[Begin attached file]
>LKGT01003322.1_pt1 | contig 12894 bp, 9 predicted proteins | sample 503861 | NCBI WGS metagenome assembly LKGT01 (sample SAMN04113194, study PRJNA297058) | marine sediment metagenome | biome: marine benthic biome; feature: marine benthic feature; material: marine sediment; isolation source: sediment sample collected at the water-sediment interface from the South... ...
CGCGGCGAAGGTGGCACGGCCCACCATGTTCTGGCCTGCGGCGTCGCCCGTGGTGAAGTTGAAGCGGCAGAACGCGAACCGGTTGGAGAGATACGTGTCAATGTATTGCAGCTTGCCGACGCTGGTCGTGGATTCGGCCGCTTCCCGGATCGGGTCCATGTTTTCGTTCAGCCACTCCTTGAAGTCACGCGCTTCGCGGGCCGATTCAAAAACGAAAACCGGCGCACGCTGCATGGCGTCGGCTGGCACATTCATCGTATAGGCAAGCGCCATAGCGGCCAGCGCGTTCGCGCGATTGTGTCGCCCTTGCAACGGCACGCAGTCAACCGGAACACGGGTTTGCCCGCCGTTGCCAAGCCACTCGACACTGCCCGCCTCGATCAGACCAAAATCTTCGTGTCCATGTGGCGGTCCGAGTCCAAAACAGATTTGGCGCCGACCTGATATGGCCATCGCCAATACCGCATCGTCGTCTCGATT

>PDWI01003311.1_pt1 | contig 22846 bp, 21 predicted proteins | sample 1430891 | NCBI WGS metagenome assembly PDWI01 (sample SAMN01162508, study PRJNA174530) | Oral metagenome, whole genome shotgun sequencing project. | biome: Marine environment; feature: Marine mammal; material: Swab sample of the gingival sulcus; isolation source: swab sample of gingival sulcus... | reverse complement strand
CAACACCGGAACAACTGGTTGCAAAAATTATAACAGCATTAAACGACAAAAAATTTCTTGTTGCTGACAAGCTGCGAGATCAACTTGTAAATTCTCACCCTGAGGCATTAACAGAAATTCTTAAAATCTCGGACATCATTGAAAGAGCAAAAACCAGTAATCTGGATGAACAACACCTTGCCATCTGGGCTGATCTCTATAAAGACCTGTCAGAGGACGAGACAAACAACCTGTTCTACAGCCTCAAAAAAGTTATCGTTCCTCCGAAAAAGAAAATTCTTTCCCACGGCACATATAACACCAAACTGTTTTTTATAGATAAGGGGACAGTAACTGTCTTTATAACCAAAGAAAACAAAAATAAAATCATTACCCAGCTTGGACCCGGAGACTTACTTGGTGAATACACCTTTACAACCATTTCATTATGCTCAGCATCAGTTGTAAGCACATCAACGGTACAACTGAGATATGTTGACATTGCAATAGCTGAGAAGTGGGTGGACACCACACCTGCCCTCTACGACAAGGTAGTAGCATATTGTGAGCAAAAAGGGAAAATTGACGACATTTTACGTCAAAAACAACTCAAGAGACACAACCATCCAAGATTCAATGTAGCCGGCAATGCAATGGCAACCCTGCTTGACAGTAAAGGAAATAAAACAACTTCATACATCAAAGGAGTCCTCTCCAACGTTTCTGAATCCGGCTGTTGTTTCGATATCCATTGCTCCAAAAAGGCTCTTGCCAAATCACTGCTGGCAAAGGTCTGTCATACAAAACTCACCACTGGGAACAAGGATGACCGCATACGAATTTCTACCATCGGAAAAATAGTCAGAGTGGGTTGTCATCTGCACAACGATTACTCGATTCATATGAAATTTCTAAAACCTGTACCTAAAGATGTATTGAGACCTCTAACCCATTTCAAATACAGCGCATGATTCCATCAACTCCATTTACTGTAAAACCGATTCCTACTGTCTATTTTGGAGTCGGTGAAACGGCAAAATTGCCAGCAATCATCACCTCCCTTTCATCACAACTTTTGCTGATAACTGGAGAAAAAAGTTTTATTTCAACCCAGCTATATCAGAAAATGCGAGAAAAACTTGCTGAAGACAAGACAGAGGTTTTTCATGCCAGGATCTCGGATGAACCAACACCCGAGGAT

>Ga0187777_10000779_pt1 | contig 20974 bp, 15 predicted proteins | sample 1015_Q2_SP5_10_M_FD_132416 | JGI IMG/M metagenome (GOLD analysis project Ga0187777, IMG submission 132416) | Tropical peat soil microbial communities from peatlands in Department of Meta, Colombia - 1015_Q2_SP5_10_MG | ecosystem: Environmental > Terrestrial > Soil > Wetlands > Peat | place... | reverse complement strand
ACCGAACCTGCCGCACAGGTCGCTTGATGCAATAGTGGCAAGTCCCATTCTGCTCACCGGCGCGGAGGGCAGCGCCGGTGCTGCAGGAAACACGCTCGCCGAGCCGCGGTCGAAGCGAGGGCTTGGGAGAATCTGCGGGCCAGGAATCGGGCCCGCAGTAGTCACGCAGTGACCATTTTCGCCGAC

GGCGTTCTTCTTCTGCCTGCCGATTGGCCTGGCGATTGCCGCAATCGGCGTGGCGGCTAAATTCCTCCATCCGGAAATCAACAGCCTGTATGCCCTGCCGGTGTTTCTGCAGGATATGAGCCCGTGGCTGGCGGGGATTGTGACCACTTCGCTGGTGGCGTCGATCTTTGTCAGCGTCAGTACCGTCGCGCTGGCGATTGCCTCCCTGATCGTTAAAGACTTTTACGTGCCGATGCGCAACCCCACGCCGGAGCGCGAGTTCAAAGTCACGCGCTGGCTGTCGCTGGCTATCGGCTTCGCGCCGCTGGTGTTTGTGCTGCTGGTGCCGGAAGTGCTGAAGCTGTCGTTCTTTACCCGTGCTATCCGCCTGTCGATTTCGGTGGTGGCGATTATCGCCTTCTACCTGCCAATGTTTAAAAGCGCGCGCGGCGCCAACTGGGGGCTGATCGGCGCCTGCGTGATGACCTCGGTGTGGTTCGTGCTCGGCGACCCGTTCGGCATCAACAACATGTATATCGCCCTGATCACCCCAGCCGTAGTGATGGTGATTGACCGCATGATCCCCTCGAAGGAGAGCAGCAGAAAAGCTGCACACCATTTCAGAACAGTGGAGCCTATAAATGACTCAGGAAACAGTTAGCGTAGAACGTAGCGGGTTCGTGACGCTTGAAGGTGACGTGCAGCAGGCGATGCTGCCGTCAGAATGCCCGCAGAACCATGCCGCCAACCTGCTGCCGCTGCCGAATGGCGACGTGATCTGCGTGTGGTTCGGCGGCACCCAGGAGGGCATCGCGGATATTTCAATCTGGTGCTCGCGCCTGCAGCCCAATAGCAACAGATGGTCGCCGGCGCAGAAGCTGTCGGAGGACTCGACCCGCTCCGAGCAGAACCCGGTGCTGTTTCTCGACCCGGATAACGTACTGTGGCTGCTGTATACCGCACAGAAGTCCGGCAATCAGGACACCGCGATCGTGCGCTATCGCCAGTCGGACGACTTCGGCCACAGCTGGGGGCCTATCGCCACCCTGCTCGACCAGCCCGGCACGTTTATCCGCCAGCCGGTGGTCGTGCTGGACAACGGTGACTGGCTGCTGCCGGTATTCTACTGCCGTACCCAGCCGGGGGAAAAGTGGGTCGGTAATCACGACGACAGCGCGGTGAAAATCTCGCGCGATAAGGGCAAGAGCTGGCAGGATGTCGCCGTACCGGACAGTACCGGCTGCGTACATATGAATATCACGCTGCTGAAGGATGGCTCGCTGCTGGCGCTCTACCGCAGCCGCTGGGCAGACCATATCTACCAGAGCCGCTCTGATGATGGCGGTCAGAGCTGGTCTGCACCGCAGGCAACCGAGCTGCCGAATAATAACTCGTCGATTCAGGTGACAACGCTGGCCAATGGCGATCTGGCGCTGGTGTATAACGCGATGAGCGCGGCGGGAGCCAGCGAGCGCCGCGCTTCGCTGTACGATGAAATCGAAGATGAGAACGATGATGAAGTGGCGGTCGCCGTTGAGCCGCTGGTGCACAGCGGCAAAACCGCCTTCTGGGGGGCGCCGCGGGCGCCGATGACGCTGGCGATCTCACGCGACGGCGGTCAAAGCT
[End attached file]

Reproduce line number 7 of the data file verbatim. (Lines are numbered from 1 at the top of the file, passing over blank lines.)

GGCGTTCTTCTTCTGCCTGCCGATTGGCCTGGCGATTGCCGCAATCGGCGTGGCGGCTAAATTCCTCCATCCGGAAATCAACAGCCTGTATGCCCTGCCGGTGTTTCTGCAGGATATGAGCCCGTGGCTGGCGGGGATTGTGACCACTTCGCTGGTGGCGTCGATCTTTGTCAGCGTCAGTACCGTCGCGCTGGCGATTGCCTCCCTGATCGTTAAAGACTTTTACGTGCCGATGCGCAACCCCACGCCGGAGCGCGAGTTCAAAGTCACGCGCTGGCTGTCGCTGGCTATCGGCTTCGCGCCGCTGGTGTTTGTGCTGCTGGTGCCGGAAGTGCTGAAGCTGTCGTTCTTTACCCGTGCTATCCGCCTGTCGATTTCGGTGGTGGCGATTATCGCCTTCTACCTGCCAATGTTTAAAAGCGCGCGCGGCGCCAACTGGGGGCTGATCGGCGCCTGCGTGATGACCTCGGTGTGGTTCGTGCTCGGCGACCCGTTCGGCATCAACAACATGTATATCGCCCTGATCACCCCAGCCGTAGTGATGGTGATTGACCGCATGATCCCCTCGAAGGAGAGCAGCAGAAAAGCTGCACACCATTTCAGAACAGTGGAGCCTATAAATGACTCAGGAAACAGTTAGCGTAGAACGTAGCGGGTTCGTGACGCTTGAAGGTGACGTGCAGCAGGCGATGCTGCCGTCAGAATGCCCGCAGAACCATGCCGCCAACCTGCTGCCGCTGCCGAATGGCGACGTGATCTGCGTGTGGTTCGGCGGCACCCAGGAGGGCATCGCGGATATTTCAATCTGGTGCTCGCGCCTGCAGCCCAATAGCAACAGATGGTCGCCGGCGCAGAAGCTGTCGGAGGACTCGACCCGCTCCGAGCAGAACCCGGTGCTGTTTCTCGACCCGGATAACGTACTGTGGCTGCTGTATACCGCACAGAAGTCCGGCAATCAGGACACCGCGATCGTGCGCTATCGCCAGTCGGACGACTTCGGCCACAGCTGGGGGCCTATCGCCACCCTGCTCGACCAGCCCGGCACGTTTATCCGCCAGCCGGTGGTCGTGCTGGACAACGGTGACTGGCTGCTGCCGGTATTCTACTGCCGTACCCAGCCGGGGGAAAAGTGGGTCGGTAATCACGACGACAGCGCGGTGAAAATCTCGCGCGATAAGGGCAAGAGCTGGCAGGATGTCGCCGTACCGGACAGTACCGGCTGCGTACATATGAATATCACGCTGCTGAAGGATGGCTCGCTGCTGGCGCTCTACCGCAGCCGCTGGGCAGACCATATCTACCAGAGCCGCTCTGATGATGGCGGTCAGAGCTGGTCTGCACCGCAGGCAACCGAGCTGCCGAATAATAACTCGTCGATTCAGGTGACAACGCTGGCCAATGGCGATCTGGCGCTGGTGTATAACGCGATGAGCGCGGCGGGAGCCAGCGAGCGCCGCGCTTCGCTGTACGATGAAATCGAAGATGAGAACGATGATGAAGTGGCGGTCGCCGTTGAGCCGCTGGTGCACAGCGGCAAAACCGCCTTCTGGGGGGCGCCGCGGGCGCCGATGACGCTGGCGATCTCACGCGACGGCGGTCAAAGCT